First Trailer for John McNaughton’s Campy Thriller THE HARVEST

John McNaughton’s Campy Thriller

IFC Midnight has released the first trailer for Wild Things director John McNaughton’s campy thriller The Harvest, starring Michael Shannon and Samantha Morton as an over-protective father and mother caring for their wheelchair bound son (Charlie Tahan).

The film opens on April 10th in VOD and in theaters, and also stars Natasha Calis and Peter Fonda.

The Harvest premiered at the Chicago International Film Festival in October 2013 and was screened at Fantasia Film Festival 2014, where Justine Smith wrote,

it is nonetheless a unique and compelling entry in the contemporary horror genre. The film does not rely on shocks or cheap scares but rather the impending dread of death – in particular as it relates to a child. The script carefully insinuates the normal fears of childhood rebellion with those of a greater threat of death, perfectly encapsulating that ‘end of the world’ dread of early adolescence. With an incredible cast, strong gothic motifs, and some credibly horrific twists, The Harvest is a must-see film for the horror crowd.”

Courtesy of IFC Films, check out the official trailer and poster below.

That’s crazy.

In his first film in nearly 15 years, the director of Henry: Portrait of a Serial Killer harks back to the depravity that made his 1986 debut a horror milestone. But less based in reality, The Harvest is closer to a fairy tale from Grimm’s darkest corners. Maryann (Natasha Calis) moves in with her grandparents after she’s orphaned. Desperately lonely, the preteen sets out to befriend a neighboring deathly ill, bed-ridden boy (Charlie Tahan), despite the outright disapproval of his mother (Samantha Morton). Maryann’s persistence pays off, however, and during a series of secret visits she gradually uncovers some seriously sinister goings-on in the house… Morton as the boy’s overprotective surgeon mom is the stuff of great screen villainy—at once utterly monstrous and tragically desperate—so much so that she makes even frequent heavy Michael Shannon, as the more subdued dad, pale in comparison.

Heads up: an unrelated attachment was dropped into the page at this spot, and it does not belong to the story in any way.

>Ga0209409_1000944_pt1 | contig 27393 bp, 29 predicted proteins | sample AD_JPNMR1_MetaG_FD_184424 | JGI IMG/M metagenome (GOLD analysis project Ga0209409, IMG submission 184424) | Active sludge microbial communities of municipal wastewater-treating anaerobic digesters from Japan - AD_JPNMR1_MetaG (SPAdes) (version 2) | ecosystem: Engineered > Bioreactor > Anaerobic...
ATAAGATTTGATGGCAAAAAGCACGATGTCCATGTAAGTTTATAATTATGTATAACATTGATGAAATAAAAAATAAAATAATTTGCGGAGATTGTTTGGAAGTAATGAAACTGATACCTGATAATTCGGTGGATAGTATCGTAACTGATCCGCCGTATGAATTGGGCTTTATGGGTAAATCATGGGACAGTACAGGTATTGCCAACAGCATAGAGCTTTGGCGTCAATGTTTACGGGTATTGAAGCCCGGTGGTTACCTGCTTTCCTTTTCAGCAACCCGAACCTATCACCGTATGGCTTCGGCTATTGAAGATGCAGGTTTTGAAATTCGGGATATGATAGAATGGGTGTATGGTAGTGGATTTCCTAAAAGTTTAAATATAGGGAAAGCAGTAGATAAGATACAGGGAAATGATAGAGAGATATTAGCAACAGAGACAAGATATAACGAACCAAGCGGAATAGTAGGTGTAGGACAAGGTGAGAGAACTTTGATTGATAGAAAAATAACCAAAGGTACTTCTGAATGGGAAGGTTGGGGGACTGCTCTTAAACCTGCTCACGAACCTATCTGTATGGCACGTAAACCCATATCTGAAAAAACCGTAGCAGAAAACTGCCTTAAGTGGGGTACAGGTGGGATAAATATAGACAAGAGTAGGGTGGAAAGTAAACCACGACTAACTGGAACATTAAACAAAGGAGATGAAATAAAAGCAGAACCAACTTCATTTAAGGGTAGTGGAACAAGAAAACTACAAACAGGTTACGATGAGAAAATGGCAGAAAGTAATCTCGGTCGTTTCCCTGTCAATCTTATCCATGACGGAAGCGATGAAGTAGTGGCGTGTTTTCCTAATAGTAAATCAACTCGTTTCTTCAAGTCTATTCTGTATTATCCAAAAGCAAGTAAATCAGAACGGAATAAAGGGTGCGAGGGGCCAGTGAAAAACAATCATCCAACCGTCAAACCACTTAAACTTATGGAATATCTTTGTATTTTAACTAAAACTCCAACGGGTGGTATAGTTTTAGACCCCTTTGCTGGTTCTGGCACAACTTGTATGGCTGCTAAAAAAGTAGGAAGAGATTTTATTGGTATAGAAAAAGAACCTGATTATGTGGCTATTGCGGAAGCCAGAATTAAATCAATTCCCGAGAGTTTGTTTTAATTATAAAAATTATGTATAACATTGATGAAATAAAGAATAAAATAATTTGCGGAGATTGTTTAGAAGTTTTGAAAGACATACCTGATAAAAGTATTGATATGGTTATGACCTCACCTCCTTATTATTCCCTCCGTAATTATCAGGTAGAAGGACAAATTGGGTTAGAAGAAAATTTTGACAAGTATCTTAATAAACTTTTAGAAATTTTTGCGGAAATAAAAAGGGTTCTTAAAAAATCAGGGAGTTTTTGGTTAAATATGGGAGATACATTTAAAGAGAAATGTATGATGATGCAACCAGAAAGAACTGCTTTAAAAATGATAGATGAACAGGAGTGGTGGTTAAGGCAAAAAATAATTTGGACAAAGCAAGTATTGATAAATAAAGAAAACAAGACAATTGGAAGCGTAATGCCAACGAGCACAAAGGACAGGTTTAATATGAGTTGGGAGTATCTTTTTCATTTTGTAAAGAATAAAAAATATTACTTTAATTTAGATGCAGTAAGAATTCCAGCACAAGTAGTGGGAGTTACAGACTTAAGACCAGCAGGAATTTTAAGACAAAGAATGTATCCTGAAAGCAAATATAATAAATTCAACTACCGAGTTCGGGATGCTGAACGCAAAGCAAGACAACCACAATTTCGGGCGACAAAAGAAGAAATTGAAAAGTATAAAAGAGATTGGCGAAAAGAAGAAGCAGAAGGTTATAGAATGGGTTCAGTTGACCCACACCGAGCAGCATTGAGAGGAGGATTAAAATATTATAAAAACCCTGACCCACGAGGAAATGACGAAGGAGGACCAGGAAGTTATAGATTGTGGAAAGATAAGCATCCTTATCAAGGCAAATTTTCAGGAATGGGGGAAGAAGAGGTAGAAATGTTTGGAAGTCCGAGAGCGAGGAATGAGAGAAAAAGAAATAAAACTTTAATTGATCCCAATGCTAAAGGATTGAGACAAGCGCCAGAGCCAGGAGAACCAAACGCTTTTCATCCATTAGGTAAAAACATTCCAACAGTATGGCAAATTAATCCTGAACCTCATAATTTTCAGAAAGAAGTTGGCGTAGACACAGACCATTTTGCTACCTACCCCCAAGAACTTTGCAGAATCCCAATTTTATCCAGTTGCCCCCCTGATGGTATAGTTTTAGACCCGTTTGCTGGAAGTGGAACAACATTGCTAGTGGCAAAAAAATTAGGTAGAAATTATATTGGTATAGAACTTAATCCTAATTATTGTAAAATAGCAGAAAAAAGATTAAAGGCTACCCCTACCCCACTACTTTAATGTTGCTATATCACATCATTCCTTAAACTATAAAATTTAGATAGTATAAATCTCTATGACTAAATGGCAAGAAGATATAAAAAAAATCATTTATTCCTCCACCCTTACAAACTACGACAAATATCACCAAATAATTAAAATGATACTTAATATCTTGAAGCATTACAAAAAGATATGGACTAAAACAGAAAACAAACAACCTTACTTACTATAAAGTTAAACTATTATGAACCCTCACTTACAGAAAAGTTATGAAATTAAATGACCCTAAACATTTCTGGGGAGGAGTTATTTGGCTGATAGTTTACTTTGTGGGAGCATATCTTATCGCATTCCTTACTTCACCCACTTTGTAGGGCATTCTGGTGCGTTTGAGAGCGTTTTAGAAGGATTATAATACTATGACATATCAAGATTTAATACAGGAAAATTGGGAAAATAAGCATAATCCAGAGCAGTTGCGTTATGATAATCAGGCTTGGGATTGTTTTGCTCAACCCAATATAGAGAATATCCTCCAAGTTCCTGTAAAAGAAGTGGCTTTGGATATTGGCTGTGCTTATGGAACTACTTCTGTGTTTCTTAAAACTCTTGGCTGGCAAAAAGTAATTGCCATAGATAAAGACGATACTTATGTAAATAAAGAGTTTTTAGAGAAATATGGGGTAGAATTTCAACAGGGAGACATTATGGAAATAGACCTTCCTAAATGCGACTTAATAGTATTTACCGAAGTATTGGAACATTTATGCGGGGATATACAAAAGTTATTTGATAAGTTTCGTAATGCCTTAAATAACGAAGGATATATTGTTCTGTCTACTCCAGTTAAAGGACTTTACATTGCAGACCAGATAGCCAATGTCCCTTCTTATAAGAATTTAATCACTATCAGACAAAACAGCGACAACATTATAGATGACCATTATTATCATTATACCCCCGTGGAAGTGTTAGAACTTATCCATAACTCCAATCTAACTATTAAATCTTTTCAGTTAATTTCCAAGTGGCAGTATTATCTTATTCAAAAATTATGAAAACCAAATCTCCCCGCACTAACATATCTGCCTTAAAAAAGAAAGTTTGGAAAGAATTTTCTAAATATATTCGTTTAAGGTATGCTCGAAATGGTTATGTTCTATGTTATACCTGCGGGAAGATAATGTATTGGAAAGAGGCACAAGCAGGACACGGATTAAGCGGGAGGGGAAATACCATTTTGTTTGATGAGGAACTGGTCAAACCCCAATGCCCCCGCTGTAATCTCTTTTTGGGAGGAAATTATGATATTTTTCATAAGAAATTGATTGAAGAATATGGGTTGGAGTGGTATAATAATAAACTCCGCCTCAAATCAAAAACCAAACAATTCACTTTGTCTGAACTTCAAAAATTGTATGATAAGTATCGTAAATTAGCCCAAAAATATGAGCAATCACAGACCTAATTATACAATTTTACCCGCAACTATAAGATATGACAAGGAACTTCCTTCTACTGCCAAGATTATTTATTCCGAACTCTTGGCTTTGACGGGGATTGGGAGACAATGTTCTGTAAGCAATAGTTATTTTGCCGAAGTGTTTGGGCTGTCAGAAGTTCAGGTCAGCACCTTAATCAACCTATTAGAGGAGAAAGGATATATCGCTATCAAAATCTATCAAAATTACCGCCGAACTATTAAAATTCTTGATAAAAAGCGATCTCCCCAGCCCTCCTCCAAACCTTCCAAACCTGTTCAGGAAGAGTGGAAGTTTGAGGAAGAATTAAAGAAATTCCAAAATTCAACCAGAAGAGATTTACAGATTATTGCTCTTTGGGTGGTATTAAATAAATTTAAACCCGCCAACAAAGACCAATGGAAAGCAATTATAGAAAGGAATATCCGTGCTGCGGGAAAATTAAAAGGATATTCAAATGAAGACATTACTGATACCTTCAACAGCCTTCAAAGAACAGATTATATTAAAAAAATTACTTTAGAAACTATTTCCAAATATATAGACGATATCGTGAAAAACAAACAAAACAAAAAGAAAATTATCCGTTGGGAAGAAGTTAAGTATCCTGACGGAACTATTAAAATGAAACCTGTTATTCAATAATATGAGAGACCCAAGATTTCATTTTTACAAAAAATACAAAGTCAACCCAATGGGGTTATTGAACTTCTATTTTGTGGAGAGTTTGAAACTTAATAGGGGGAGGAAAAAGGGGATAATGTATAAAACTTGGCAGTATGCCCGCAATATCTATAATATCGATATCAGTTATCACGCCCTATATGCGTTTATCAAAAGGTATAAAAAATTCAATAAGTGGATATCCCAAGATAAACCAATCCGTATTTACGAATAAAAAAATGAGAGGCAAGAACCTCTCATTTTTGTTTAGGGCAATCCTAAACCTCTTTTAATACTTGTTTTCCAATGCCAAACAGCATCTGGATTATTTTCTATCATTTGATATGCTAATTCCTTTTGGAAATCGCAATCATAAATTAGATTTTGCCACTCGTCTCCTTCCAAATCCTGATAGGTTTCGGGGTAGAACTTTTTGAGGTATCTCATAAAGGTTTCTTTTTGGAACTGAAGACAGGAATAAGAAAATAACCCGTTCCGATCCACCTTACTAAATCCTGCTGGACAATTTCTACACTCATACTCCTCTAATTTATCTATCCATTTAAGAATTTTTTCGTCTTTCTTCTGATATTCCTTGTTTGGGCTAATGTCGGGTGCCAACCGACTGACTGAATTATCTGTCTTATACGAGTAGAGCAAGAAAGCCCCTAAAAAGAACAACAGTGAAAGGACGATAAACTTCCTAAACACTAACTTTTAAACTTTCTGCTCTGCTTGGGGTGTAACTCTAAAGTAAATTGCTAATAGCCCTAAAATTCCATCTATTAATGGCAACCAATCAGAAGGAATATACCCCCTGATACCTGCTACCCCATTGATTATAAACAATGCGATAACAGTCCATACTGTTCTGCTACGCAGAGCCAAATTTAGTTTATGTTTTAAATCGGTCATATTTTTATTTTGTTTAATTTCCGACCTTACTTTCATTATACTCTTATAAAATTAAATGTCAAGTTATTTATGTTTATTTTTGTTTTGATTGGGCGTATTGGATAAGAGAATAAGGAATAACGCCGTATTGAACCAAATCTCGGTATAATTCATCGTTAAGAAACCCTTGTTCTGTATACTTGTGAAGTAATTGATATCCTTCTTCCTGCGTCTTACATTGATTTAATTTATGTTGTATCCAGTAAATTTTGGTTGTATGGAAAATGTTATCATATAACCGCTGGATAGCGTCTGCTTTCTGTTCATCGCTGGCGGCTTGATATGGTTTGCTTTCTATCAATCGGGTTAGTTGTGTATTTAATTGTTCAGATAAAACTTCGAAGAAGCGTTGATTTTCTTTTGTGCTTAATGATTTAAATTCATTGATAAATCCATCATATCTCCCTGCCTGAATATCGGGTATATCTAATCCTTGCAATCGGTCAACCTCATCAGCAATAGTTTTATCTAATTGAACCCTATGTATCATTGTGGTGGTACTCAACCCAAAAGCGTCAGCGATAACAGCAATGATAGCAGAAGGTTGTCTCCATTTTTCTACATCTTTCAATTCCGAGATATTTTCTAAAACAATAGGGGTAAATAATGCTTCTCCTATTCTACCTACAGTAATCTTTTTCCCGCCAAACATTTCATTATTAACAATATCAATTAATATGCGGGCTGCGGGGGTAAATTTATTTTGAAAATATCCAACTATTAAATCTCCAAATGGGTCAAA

John McNaughton’s Campy Thriller